Regina Askia-Williams Genevieve Magazine Exclusive on Life as a New-York Nurse in Covid-19 Era

With the current state of the world and rise of the pandemic, we are not unaware of front liners such as health care workers etc. that work, round the clock, putting yourselves at risk, to fight the ravages of this pandemic, the increase in  deaths, the effect of this on your mental health and families. We applaud your tenacity. For high risk affected countries like the states, Italy, China etc. We often wonder how it must feel like to live and work as a front liner in such countries. In this article, we decided to share the exclusive of a nurse living and working in New-York. We hope you find this as enlightening as we did.

As a healthcare professional living and practicing in what is now known as the peak of where coronavirus is, Regina comes on board Genevieve Magazine In an exclusive interview, hosted by Sonia Irabor, to describe her experiences working as a nurse in New-York at this time. Regina Askia-Williams is a Nigerian-born, American-based family nurse practitioner (FNP), healthcare and educational activist, television producer, writer, and public speaker, who found fame as an actress and model before relocating to New-York as a Family-Nurse practitioner.

We particularly found this as deep, authentic and definitely eye-opening and decided to share. Here are snippets from the Interview below:

Q: First things first, how are you?

Regina: I’m doing all right. As a healthcare professional, especially {One who has an asthmatic kid}, I worried so much about what I could possibly bring home.

Q: I’ve spoken to a few healthcare professionals who talked candidly about their experiences with patients in the wake of this virus. Do you mind sharing your own experience?

Regina: We are often in an enclosed space with {Sick} patients, who are coughing, [with] oxygen levels dropping. You turn them on their stomachs, you put them on a 100 percent non-rebreather. When that doesn’t work, you consult for ICU. With those who signed a DNI/DNR, you start a morphine drip and organize a {online video conferencing} Zoom meeting with the family, so they say their goodbyes. The Covid patient dies the loneliest death. No family, no loved ones by their side. You hold your patient’s hands and comfort them as they pass. Then you go to the bathroom and cry. The nurses are going to need therapy sessions to help with PTSD after this.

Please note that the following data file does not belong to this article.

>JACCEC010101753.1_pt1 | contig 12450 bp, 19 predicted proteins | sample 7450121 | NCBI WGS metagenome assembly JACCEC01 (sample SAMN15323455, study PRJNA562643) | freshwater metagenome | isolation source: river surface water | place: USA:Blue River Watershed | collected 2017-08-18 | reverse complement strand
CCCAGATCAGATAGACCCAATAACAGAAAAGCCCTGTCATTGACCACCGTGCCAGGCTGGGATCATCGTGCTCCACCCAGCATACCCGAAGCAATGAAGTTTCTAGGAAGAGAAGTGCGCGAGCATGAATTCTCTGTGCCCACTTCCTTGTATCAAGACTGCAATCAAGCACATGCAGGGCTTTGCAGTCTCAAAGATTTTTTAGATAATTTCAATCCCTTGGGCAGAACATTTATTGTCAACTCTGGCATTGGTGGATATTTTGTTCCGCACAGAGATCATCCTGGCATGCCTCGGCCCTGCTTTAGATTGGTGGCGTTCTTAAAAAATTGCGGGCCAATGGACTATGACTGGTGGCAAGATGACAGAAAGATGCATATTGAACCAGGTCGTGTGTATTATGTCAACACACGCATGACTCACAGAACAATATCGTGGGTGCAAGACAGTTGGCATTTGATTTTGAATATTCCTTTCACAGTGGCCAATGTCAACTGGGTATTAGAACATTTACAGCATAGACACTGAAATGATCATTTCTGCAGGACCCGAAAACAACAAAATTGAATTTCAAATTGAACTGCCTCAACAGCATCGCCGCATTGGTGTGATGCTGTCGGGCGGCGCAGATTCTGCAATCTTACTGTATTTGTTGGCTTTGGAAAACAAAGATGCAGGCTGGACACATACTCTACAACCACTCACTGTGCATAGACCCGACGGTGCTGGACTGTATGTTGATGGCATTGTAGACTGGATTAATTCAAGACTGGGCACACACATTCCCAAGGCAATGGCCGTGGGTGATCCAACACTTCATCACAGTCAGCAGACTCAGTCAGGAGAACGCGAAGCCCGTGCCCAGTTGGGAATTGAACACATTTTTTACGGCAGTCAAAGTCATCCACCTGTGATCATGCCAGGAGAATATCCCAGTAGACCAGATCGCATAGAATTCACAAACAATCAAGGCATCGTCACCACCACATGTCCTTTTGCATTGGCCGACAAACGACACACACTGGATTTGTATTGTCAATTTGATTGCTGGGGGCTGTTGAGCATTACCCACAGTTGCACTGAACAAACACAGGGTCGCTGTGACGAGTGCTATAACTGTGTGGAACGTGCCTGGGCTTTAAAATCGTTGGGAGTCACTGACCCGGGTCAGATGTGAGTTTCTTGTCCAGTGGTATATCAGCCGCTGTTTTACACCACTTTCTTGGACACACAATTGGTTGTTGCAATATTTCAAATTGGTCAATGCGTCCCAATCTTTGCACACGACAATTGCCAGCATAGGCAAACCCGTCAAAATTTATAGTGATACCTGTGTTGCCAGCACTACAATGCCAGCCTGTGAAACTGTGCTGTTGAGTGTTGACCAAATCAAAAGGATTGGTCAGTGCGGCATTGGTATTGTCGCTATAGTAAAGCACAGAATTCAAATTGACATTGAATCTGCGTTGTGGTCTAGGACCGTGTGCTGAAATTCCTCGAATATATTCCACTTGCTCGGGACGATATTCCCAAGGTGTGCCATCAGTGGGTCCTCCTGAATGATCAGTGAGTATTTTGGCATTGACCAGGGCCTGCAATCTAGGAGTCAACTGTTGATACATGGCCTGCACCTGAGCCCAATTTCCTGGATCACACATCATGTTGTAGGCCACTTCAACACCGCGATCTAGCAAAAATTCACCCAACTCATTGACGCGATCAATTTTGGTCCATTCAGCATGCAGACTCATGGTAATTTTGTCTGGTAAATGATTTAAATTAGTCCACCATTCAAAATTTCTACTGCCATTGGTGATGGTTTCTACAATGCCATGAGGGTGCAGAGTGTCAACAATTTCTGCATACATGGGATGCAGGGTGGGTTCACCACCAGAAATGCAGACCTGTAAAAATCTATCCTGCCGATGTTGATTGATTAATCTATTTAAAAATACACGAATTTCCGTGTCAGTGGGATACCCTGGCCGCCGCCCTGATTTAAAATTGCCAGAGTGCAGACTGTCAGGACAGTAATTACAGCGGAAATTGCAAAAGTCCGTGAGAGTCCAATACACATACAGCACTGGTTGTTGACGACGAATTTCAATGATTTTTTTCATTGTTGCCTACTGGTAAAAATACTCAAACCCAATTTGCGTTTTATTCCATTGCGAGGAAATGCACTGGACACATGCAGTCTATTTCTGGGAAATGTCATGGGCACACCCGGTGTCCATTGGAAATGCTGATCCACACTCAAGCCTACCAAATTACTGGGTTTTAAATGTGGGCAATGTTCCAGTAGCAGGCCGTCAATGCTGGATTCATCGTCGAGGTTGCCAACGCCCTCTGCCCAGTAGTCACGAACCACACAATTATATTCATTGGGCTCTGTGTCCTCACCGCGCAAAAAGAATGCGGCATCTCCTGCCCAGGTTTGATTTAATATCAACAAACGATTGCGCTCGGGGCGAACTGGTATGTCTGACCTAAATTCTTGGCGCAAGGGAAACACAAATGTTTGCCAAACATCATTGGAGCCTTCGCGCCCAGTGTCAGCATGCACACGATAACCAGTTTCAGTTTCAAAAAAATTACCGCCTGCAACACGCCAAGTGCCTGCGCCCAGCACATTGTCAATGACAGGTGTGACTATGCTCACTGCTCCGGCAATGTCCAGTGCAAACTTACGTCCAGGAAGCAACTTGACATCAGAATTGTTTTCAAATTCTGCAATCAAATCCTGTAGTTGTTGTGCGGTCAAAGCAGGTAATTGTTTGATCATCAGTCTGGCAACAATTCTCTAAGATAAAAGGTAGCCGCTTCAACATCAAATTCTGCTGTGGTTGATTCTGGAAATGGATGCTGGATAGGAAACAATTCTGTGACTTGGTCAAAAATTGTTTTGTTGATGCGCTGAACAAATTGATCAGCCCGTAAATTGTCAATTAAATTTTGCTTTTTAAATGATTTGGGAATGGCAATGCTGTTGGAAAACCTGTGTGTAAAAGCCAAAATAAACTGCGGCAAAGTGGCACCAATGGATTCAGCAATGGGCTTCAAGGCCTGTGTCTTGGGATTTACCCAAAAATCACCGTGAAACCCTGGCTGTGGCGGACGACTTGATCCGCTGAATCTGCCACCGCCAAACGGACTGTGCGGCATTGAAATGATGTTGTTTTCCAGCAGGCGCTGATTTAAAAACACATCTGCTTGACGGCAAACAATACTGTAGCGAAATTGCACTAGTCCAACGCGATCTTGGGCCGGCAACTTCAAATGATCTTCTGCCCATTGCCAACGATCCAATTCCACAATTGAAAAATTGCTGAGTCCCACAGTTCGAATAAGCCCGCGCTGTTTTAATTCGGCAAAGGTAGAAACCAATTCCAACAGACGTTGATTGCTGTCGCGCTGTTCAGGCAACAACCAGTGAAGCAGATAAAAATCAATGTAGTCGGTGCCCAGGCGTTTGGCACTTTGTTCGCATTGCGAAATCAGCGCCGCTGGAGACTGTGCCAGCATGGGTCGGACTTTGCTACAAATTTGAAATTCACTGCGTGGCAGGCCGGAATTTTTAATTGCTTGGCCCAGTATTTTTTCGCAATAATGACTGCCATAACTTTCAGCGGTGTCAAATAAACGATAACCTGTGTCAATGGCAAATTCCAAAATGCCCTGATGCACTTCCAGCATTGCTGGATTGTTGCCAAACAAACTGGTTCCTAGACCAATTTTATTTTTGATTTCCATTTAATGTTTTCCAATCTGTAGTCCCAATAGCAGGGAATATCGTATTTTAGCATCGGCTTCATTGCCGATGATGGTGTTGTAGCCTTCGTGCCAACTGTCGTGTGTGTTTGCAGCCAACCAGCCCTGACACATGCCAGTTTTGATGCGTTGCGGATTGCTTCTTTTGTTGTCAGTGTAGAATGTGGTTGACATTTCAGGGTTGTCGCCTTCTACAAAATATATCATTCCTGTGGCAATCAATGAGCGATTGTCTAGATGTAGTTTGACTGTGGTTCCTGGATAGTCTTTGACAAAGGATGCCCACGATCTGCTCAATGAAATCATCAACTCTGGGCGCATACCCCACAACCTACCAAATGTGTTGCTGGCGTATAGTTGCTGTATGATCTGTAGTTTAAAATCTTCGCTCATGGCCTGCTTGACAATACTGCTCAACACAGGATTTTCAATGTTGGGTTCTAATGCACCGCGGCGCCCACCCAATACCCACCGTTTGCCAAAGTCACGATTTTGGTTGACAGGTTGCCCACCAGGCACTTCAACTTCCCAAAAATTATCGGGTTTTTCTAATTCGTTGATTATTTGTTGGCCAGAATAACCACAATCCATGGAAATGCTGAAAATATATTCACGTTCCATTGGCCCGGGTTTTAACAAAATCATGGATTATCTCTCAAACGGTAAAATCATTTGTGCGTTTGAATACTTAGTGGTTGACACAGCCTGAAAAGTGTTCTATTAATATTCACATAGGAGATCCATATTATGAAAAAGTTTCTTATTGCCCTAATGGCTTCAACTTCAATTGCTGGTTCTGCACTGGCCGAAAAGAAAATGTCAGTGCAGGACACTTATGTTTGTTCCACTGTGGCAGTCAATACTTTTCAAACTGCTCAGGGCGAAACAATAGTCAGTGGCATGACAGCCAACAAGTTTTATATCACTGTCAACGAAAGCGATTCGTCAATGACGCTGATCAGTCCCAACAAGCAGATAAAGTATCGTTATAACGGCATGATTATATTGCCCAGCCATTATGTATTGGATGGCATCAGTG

Q: How do you manage your own mental health in the midst of everything that’s going on?

Regina: First and Foremost, I pray. I commit myself, my day, my patients, my colleagues to God and to the blessing of the universe. In the face of all the confusion, in the face of high anxiety and fear, especially as some colleagues have died, my faith keeps me grounded. I trust that God is merciful and his will, will always be done. I don’t hold back tears anymore. I allow myself to cry, I let it out.

Each time I lose a patient, as I hold their hand, I say a prayer. I thank God for the gift they were to the world, I pray he comforts them with his peace. That helps me [too]. I have seen too many deaths and that bothers me. Soon as this is over, I will book a consult for therapy… 

We commend Regina Askia-Williams for her bravery and for pouring her heart out in this authentic exclusive. Stay Safe Out there!

 

This Exclusive was first published on Genevieve, read full Interview Here

Photos: Genevieve, Regina Askia-Williams

 

 

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